Editorial: Faculty buyout is an opportunity but also a danger

The retirement of 110 tenured faculty provides MU a rare opportunity to rethink diversity and its priorities during the hiring process.

By the end of this academic year, 110 tenured faculty members will retire after taking advantage of the university’s voluntary separation offer. The program would allow tenured faculty ages 62 and older a one-time payment equal to 150 percent of their annual salary, capped at $200,000.

Chancellor R. Bowen Loftin said in a press conference that between 11 and 12 tenured faculty leave in a typical year. He called this year’s unusual rate of retirement an opportunity to “bring extraordinary faculty to the university that will not simply replace who are here but compliment other senior hires we’re making right now.”

We agree with the chancellor. We have the opportunity to grow and improve as a university, but only if we make more inclusive hiring decisions that would benefit the university as a whole, not just limited sections of campus.

Each college dean has his or her own idea for how the vacancies will be filled. The College of Arts and Science, for example, plans to prioritize recruiting faculty who can help boost MU’s standing within the Association of American Universities. Others, like the College of Education, are focused more on replacing the faculty they lost to the buyout.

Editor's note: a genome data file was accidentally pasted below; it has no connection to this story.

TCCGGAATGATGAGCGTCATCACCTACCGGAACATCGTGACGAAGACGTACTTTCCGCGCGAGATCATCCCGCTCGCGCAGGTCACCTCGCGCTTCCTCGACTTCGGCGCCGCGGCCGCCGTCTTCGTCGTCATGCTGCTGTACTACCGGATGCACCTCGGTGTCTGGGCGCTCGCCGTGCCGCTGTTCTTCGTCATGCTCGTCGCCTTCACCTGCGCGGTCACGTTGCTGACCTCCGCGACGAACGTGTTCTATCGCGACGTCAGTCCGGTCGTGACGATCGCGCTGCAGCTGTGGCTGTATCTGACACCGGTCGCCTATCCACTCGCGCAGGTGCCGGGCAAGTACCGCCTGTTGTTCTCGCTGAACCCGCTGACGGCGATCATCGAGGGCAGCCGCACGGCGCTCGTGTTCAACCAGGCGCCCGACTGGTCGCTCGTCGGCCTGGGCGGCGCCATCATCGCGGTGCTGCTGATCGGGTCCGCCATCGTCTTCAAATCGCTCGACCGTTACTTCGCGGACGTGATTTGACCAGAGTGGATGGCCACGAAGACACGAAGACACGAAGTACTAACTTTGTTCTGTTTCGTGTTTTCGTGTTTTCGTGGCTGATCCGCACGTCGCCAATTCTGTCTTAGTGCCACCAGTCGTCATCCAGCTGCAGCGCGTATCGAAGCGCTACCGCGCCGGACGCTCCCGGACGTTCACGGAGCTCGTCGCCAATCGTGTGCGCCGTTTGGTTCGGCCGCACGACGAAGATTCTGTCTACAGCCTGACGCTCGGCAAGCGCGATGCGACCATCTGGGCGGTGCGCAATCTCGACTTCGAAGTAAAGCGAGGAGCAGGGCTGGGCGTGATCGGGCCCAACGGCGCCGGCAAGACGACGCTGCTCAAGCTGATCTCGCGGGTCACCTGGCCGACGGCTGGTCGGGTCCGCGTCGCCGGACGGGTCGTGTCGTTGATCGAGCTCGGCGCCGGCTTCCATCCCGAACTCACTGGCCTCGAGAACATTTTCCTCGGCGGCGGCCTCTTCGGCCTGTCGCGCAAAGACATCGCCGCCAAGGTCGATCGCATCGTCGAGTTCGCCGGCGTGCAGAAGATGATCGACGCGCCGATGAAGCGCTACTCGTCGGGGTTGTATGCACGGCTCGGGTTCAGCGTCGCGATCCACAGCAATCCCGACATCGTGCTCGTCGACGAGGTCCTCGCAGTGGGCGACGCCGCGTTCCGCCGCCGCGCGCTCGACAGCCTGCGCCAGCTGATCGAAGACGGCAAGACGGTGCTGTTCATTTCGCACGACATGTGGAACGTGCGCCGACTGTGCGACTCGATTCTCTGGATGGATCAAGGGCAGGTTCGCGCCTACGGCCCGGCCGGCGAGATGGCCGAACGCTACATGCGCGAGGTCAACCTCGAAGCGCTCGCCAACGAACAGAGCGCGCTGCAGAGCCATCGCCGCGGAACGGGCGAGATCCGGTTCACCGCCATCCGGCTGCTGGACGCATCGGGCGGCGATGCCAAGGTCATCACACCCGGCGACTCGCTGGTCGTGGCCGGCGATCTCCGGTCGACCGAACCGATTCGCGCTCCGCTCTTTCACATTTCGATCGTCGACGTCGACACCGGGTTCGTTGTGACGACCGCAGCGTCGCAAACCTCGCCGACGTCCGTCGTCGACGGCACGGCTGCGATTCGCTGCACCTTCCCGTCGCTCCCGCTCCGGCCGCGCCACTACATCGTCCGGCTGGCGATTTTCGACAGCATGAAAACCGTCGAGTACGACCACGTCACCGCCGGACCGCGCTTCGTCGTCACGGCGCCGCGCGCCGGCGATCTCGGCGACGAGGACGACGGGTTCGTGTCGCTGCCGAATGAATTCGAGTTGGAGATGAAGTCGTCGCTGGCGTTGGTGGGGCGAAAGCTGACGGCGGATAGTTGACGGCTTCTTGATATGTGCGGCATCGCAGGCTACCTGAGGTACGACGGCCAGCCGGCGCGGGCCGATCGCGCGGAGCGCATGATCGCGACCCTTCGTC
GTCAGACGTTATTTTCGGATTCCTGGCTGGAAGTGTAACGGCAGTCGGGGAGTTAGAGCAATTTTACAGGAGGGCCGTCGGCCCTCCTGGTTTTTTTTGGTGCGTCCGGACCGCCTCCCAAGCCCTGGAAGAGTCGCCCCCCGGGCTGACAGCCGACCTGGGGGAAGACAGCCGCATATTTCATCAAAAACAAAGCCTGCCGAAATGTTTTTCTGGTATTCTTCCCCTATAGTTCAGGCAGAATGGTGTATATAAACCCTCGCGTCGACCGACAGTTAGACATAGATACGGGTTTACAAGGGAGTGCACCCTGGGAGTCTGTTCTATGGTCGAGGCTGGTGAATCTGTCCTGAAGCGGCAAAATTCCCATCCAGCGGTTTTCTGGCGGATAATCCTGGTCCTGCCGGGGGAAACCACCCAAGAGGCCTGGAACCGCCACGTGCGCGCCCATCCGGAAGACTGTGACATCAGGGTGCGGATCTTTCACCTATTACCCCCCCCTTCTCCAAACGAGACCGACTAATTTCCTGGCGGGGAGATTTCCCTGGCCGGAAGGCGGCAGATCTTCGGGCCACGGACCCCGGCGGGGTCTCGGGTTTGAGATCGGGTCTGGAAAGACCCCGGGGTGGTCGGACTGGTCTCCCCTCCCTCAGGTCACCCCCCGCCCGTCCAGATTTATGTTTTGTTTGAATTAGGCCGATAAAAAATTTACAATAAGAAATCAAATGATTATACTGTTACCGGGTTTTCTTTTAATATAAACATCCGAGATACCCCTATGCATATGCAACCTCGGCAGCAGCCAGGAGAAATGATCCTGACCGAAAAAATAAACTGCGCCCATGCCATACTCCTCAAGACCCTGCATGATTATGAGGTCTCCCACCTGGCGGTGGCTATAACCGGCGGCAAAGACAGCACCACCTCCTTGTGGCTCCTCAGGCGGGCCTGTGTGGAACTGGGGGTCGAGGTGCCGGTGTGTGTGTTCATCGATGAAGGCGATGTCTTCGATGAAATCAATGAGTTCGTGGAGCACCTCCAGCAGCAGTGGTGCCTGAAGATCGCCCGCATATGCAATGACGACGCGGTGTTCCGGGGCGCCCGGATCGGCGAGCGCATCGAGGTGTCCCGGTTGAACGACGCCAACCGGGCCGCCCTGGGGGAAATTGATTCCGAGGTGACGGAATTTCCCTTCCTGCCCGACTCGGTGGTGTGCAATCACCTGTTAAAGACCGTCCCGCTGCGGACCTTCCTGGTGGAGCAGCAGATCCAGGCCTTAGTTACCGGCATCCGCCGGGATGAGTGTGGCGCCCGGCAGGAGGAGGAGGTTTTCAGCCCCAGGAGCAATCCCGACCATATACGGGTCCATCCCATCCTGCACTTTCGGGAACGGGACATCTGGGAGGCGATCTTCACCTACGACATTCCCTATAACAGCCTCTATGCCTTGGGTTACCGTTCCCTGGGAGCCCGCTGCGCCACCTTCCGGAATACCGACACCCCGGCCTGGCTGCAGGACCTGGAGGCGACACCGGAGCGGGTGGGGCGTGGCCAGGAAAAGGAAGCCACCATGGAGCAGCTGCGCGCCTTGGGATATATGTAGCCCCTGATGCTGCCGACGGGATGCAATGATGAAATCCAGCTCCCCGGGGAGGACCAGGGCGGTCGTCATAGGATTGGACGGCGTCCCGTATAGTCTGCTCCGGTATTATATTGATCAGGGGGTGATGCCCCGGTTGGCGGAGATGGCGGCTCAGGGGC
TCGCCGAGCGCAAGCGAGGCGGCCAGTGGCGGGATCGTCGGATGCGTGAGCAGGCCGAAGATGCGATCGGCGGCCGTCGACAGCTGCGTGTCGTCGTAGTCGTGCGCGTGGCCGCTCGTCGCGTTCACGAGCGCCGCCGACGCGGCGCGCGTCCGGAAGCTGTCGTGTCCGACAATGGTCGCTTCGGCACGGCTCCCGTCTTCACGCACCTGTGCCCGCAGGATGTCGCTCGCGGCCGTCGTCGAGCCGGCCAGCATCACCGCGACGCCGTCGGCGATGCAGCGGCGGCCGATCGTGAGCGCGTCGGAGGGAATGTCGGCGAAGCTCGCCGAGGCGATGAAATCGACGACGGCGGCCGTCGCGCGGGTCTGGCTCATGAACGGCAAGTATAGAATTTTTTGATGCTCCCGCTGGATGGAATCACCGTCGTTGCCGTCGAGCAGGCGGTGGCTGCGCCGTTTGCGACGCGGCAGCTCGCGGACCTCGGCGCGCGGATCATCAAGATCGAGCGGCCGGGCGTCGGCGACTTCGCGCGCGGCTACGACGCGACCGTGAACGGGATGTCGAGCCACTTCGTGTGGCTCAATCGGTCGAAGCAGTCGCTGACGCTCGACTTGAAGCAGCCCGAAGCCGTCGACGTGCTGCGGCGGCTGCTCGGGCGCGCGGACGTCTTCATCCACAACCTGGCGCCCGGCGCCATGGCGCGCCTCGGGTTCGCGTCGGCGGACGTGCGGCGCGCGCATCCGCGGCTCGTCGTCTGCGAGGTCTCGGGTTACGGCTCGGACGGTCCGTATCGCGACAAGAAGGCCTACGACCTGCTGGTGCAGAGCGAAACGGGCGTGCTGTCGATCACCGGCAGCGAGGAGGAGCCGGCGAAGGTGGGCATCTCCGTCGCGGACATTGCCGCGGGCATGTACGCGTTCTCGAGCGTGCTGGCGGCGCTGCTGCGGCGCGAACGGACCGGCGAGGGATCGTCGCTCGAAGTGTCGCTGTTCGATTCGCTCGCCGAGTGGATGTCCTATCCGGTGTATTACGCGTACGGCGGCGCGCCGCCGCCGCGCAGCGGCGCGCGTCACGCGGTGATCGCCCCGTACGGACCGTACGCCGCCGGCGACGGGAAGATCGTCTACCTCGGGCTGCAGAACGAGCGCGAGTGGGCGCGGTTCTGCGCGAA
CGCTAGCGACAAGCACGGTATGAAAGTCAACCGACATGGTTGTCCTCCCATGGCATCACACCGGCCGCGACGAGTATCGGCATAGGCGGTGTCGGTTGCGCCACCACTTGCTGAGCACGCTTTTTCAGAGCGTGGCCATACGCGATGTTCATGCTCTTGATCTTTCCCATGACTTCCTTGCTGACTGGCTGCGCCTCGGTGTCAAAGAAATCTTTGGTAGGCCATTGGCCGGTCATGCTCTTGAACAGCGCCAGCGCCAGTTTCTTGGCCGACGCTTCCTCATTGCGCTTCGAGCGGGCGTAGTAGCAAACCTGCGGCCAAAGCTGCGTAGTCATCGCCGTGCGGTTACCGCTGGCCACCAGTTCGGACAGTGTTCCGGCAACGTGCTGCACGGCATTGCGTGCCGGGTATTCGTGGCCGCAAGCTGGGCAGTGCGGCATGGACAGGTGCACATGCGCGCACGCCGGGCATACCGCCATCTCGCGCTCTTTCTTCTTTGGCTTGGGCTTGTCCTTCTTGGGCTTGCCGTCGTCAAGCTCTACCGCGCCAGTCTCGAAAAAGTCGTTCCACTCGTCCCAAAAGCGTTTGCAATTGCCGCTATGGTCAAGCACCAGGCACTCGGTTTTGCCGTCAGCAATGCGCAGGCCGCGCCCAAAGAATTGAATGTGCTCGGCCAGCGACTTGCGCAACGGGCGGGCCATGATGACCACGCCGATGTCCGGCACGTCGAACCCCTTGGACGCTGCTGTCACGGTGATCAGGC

We recognize that each school and college has its own set of needs and concerns to address, and that it is not realistic to employ one rigid set of hiring goals across the vast university community. However, we believe administrators should seriously consider some uniform themes, like enhancing diversity, in their hiring priorities and processes.

Hiring a more diverse group of new faculty is of the utmost importance, especially given the recent discussions on race relations and campus climate. A diverse faculty body could not only help facilitate an internal culture change on campus but promote unique viewpoints and approaches to teaching and research. This would help further the university’s missions of providing world-class education and propel research forward and become the ultimate measure of MU’s long-term success.

The university should also consider a wider range of factors that would ultimately suit the needs of our campus. Being recognized in the AAU gives MU and its research efforts a higher level of credibility and prestige, and it gives the university an upper hand when trying to attract more esteemed professors and researchers.

But the AAU indicators — which are more focused on faculty prestige, citations and research dollars than the quality of education — should not be the only measure used to guide administrators during this new and exciting time. Administrators should remember to quantify the success of this university by the quality of education and research at both the undergraduate and graduate levels.

College of Arts and Science Dean Michael O’Brien told The Maneater that MU is currently in the “bottom of the barrel” in its AAU rankings. He said the only AAU indicator that has been strong enough to keep MU in this exclusive association is its undergraduate education. We urge administrators to embrace this strength and remember not to sacrifice it to compensate for MU’s weaknesses.

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